Zhuhai Airshow Goes Unmanned
By WENDELL MINNICK
ZHUHAI, China - Chinese commercial and defense aviation companies are exhibiting more than 25 UAV models at the 8th China International Aviation and Aerospace Exhibition (Zhuhai Airshow 2010).
That is a record number of UAVs, according to show officials, and continuing evidence of China's growing interest in unmanned technology.
Some of the UAVs will serve as combat and battlefield reconnaissance roles. In one video, a UAV locates a U.S. aircraft carrier and relays the information for a follow-on attack by Chinese anti-ship missiles.
About 70 aircraft from 35 countries and more than 600 domestic and foreign exhibitors are showcasing their wares at Zhuhai in China's southeastern province of Guangdong. The show is China's biggest aerospace and aviation show and will run from Nov. 16-21.
Three Chinese companies - ASN Technology Group, China Aerospace Science and Industry Corp. (CASIC), and China Aerospace Science and Technology Corp. (CASC) produced most of the UAVs on display.
ASN Technology is the largest UAV production company in China, with a history of developing unmanned aerial platforms, including drones, since 1958, said a company press release. The primary customer is the Chinese military and the company controls more than 90 percent of the UAV market in China.
A company spokesperson said ASN works closely with the Northwestern Polytechnical University's UAV Institute.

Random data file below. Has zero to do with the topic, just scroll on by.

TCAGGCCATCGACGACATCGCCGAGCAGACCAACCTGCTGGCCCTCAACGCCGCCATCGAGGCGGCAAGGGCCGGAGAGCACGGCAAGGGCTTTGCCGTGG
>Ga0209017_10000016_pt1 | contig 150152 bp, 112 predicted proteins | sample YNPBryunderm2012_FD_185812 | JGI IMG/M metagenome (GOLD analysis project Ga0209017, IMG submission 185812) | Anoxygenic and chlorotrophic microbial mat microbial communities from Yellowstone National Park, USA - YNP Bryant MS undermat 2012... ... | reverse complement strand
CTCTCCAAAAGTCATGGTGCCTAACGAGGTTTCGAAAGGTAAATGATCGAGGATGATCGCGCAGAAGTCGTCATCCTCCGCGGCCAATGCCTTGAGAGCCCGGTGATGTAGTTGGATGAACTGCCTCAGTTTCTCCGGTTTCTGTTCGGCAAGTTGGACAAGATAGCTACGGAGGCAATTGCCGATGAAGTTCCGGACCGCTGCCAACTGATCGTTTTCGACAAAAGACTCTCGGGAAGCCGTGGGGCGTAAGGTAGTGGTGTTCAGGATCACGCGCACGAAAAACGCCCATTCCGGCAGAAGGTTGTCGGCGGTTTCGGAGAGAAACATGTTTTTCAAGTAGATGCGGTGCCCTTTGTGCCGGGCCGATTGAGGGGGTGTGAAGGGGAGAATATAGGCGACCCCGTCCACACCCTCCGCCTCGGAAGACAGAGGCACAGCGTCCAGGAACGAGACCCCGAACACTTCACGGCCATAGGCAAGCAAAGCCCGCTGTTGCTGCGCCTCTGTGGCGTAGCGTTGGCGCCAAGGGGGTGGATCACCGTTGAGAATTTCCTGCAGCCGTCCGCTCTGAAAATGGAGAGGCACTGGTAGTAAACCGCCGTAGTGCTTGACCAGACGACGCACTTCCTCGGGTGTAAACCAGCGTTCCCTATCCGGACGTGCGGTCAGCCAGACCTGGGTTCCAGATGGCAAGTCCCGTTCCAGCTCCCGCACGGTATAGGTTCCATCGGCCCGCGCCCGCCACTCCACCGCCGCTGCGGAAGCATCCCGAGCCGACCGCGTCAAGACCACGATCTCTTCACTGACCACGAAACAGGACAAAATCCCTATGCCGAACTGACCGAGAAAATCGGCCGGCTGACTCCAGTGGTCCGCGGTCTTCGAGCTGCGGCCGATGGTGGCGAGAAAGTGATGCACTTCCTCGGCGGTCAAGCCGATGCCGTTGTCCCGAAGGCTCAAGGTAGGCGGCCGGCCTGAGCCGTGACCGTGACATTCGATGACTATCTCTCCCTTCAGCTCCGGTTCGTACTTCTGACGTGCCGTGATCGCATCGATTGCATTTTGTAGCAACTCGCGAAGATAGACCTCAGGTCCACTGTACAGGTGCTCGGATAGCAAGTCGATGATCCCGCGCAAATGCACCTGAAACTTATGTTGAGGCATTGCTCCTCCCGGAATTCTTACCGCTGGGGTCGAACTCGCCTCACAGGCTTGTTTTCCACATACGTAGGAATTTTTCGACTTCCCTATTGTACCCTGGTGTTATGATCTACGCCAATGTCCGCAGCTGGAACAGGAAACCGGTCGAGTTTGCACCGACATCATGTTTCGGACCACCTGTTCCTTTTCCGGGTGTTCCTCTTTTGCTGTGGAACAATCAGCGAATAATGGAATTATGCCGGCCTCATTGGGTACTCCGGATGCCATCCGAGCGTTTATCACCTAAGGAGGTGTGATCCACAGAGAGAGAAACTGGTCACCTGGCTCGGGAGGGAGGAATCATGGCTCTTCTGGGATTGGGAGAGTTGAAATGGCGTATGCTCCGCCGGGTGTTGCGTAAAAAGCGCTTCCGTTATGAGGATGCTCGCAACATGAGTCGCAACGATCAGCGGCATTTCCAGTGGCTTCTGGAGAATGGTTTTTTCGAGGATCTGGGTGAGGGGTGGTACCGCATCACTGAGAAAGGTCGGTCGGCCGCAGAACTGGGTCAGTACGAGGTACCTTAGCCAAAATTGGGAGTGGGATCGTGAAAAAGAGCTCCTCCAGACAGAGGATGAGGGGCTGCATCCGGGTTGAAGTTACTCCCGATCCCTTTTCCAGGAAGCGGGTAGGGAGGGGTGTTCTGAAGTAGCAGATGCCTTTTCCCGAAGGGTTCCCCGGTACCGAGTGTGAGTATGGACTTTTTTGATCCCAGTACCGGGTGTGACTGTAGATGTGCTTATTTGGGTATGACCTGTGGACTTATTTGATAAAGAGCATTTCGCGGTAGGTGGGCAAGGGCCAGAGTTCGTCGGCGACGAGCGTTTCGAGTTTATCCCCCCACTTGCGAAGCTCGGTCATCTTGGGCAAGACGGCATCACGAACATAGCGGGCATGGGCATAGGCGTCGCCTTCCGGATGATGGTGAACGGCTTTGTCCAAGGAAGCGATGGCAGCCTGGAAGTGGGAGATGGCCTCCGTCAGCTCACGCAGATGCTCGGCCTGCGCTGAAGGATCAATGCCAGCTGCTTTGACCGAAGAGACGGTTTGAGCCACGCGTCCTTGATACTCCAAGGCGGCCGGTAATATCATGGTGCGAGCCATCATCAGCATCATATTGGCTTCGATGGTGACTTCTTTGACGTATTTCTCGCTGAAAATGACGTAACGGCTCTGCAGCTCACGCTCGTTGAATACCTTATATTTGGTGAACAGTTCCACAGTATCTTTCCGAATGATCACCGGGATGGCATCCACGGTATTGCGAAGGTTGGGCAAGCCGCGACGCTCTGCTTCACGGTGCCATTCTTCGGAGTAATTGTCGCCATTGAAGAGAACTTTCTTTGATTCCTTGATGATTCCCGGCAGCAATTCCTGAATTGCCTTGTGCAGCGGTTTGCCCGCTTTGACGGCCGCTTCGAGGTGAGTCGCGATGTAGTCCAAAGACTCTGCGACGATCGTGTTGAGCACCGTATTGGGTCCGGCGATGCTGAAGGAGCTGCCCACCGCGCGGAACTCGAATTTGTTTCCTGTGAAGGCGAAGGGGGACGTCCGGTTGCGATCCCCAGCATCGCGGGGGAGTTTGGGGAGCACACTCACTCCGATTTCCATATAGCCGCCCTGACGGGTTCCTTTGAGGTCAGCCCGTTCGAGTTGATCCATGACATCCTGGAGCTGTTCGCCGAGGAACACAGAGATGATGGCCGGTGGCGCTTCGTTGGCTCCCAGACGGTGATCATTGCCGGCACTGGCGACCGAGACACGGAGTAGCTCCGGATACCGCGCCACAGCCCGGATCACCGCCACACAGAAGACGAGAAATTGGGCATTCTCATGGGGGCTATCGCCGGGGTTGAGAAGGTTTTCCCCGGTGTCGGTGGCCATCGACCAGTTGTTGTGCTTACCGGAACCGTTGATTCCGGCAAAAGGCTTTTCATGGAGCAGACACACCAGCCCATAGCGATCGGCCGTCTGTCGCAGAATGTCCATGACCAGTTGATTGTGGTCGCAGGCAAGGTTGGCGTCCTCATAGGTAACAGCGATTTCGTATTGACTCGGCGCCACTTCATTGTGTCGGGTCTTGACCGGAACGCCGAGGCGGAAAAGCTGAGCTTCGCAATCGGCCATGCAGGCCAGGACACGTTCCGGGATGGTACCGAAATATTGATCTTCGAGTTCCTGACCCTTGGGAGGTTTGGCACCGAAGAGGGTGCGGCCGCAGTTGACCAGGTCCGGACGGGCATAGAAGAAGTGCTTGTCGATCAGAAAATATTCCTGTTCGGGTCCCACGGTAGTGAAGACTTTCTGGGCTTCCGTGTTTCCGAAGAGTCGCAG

ASN showed off 10 different UAVs, including the new ASN-211 Flapping Wing Aircraft System, which simulates a bird in flight. The prototype on display has a take-off weight of only 220 grams with a maximum speed of six-to-10 meters a second and an altitude ranging from 20-200 meters. A spokesperson said the micro-UAV would mainly be used for low-altitude reconnaissance for troops in the field.
The largest UAV on display by the company was the ASN-229A Reconnaissance and Precise Attack UAV. Equipped with a satellite data link, it can perform aerial reconnaissance, battlefield surveys, target location and artillery fire adjustment during the day or night. It has a take-off weight of 800 kilograms and a cruising speed of 160-180 kilometers per hour with an endurance of 20 hours.
Though ASN had the most UAVs on display, the most sophisticated unmanned platforms are being produced by CASIC and CASC. Both companies displayed models designed not only to locate the target, but also to destroy it.
CASC displayed the CH-3 multipurpose medium-range UAV system suitable for battlefield reconnaissance, artillery fire adjustment, data relay and electronic warfare. A company official said the CH-3 could be modified as an attack platform carrying small precision-guided weapons. Weapons outfitted on the display included two air-to-ground missiles similar in configuration to the U.S.-built Hellfire.
CASIC took the prize for UAVs capable of intimidating the U.S. military. These included the jet-powered WJ-600. In a CASIC video, the WJ-600 identifies a U.S. aircraft carrier and relays targeting information for a Chinese assault by anti-ship cruise missiles.
The UAV can handle a variety of payloads, including weapons, synthetic aperture radar, electronic warfare equipment and data relay systems. Air-to-ground weapons featured with the WJ-600 include the Hellfire-like KD-2 and two unidentified weapons - the TBI and ZD1.
Other UAVs displays included a little-known company called Zhuhai X.Y. Aviation, which exhibited two new reconnaissance platforms, the 200-kilogram Blue Arrow (UR-J1-001) and 40 kilogram Sky Eyes (UR-C2-008). A company spokesperson said there were three prototypes of the Blue Arrow now being test-flown and that the prop-driven engine was from an unidentified "German company."
The company had produced two prototypes of the Sky Eyes now being test flown.